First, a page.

When girls miss out on education, the impacts last a lifetime.
COVID-19 has been an unprecedented challenge. Recognizing that past public health outbreaks have had distinct gendered impacts, UNESCO and its partners in the Global Education Coalition are making sure that response efforts understand the gender dimensions of this crisis to avoid widening inequalities. Girls’ education has always been particularly vulnerable to community pressures such as early and forced marriage, early and unintended pregnancy and violence. The wider impacts of COVID-19 exacerbate these pressures, putting 11 million girls at risk of not going back to school this year.
When girls miss out on education, the impacts last a lifetime and beyond to future generations as girls miss out on the opportunities that enable them and their communities to prosper.
UNESCO launched the “Keeping Girls in the Picture” campaign to ensure that every girl is able to learn while schools are closed and return to the classroom once schools safely reopen. This ambitious goal would call for a multifaceted campaign that made use of a wide range of media throughout to reach global audiences, along with those in the regions with the greatest gender disparities in education before COVID-19, namely South Asia and sub-Saharan Africa.
In order to reach the rural areas where internet access is scarce, we made use of a variety of non-digital mediums such as radio, flyers, posters and newspaper adverts. We created a toolkit to support community radio programmes in creating memorable content to raise awareness about girls’ education in the regions where it is most at risk. We worked with youth-led organizations to develop a toolkit for youth advocacy, drawing on the power of youth voices and networks.
Amplifying the voices of girls in difficult contexts was another important objective of the campaign, moving people to consider the people behind the stats and facts. Deepa, 16, from Nepal; Halima, 16, from Somalia; Bati, 18, from Kenya; and Mariam, 18, from Afghanistan all shared their inspiring stories on how COVID-19 has impacted their education and how they are managing to continue learning and even support other girls to learn.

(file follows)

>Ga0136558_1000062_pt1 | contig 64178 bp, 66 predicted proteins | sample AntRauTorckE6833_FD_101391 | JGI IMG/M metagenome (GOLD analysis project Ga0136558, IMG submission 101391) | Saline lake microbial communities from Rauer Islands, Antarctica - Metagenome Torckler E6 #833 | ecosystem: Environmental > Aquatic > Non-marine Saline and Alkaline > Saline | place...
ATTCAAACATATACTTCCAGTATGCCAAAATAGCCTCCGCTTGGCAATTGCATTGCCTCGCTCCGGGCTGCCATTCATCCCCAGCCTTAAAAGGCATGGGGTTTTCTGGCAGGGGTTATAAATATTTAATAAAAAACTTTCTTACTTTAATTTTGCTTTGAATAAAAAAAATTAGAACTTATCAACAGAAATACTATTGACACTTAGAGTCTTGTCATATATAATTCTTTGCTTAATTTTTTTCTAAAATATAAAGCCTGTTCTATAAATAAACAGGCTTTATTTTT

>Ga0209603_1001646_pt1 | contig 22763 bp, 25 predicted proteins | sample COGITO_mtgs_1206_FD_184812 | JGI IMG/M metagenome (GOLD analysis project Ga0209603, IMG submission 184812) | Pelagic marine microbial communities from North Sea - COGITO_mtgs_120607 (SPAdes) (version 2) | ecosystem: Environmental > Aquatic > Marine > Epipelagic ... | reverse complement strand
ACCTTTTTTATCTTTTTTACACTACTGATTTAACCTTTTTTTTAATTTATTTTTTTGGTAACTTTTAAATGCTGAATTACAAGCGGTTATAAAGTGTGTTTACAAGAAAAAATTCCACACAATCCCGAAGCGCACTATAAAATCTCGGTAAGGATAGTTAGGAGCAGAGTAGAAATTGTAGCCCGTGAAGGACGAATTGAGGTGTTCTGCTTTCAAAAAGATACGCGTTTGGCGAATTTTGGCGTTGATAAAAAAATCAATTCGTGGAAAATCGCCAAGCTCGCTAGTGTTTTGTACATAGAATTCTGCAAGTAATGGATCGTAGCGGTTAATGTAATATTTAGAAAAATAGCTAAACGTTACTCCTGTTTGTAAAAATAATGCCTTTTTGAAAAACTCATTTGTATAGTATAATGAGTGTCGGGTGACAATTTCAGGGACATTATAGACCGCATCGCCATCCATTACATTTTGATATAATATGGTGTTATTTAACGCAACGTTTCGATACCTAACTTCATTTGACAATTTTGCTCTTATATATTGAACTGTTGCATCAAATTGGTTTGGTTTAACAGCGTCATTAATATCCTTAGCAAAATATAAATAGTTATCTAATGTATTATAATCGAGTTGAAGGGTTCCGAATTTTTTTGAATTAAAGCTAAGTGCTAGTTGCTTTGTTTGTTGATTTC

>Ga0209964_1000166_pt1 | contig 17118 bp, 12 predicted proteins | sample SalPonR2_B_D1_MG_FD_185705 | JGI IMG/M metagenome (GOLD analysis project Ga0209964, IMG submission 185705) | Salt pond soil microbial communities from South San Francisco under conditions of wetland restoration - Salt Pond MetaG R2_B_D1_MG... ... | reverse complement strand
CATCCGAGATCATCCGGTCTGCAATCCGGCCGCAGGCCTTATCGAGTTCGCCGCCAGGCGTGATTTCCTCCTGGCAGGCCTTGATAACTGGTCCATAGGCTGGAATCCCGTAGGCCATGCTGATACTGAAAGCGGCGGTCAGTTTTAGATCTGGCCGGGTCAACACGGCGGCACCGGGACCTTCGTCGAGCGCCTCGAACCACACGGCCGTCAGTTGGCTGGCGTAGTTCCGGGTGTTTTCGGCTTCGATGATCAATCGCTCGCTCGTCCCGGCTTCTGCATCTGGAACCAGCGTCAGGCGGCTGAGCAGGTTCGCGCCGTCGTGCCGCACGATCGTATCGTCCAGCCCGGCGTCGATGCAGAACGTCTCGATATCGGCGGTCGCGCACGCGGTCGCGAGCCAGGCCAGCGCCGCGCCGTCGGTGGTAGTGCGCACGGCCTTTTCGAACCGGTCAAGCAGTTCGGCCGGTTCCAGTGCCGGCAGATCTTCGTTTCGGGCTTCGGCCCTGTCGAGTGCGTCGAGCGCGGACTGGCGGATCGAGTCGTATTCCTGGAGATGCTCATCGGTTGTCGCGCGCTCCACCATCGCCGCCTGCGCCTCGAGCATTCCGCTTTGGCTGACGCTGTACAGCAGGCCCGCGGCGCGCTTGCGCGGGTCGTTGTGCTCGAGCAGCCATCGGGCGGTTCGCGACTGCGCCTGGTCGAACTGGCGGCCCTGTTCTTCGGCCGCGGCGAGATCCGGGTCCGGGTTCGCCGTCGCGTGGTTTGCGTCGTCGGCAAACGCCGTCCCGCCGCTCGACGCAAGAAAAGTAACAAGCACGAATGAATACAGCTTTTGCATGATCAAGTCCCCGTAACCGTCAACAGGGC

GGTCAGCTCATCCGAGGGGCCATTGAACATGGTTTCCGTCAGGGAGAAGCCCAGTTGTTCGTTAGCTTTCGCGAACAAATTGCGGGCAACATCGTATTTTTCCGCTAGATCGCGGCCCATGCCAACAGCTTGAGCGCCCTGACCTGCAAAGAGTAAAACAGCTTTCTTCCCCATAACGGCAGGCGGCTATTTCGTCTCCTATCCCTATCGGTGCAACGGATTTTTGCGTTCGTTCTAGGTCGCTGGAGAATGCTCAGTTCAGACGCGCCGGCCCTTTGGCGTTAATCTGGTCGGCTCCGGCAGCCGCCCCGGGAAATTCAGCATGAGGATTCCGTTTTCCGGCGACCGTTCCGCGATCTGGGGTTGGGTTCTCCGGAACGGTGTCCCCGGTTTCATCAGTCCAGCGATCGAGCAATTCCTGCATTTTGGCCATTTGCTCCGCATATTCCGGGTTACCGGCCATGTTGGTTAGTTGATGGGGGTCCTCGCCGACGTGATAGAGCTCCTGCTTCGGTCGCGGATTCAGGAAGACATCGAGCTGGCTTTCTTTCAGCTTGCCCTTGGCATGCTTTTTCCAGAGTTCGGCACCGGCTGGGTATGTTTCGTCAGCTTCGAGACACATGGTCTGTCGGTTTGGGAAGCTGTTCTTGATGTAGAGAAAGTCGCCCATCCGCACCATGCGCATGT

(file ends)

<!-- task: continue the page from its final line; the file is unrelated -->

We leveraged support from social media influencers, partners and person-to-person approaches in order to reach key regional leaders that have the power to insist on and effect change. Getting influential activists and high-profile figures like Aychuta Samanta and Joyce Banda, and rising voices like Ameyaw Debrah, Edith Yah Brou, Stella Damasus and Japheth Joshua Omojuwa, to name just a few, to work with us added credibility to the campaign’s mission and helped reach highly targeted niche online audiences.
Rooftop supported UNESCO in adopting a targeted and structured marketing strategy that increased the reach and credibility of the campaign, and played a crucial role in achieving its objectives. This campaign was successful because it worked at multiple levels (offline and online) and with a wide range of partners that targeted different key audience segments effectively. The digital side of the campaign was translated into more than 8 languages and had a potential reach of over 360 million people. The campaign video received over 5.4M views on UNESCO’s Facebook and Instagram channels in English, Spanish and French. With extensive tools, resources, and links to community partners, UNESCO is now moving the campaign into countries – with the aim to ensure that all girls can achieve their right to education.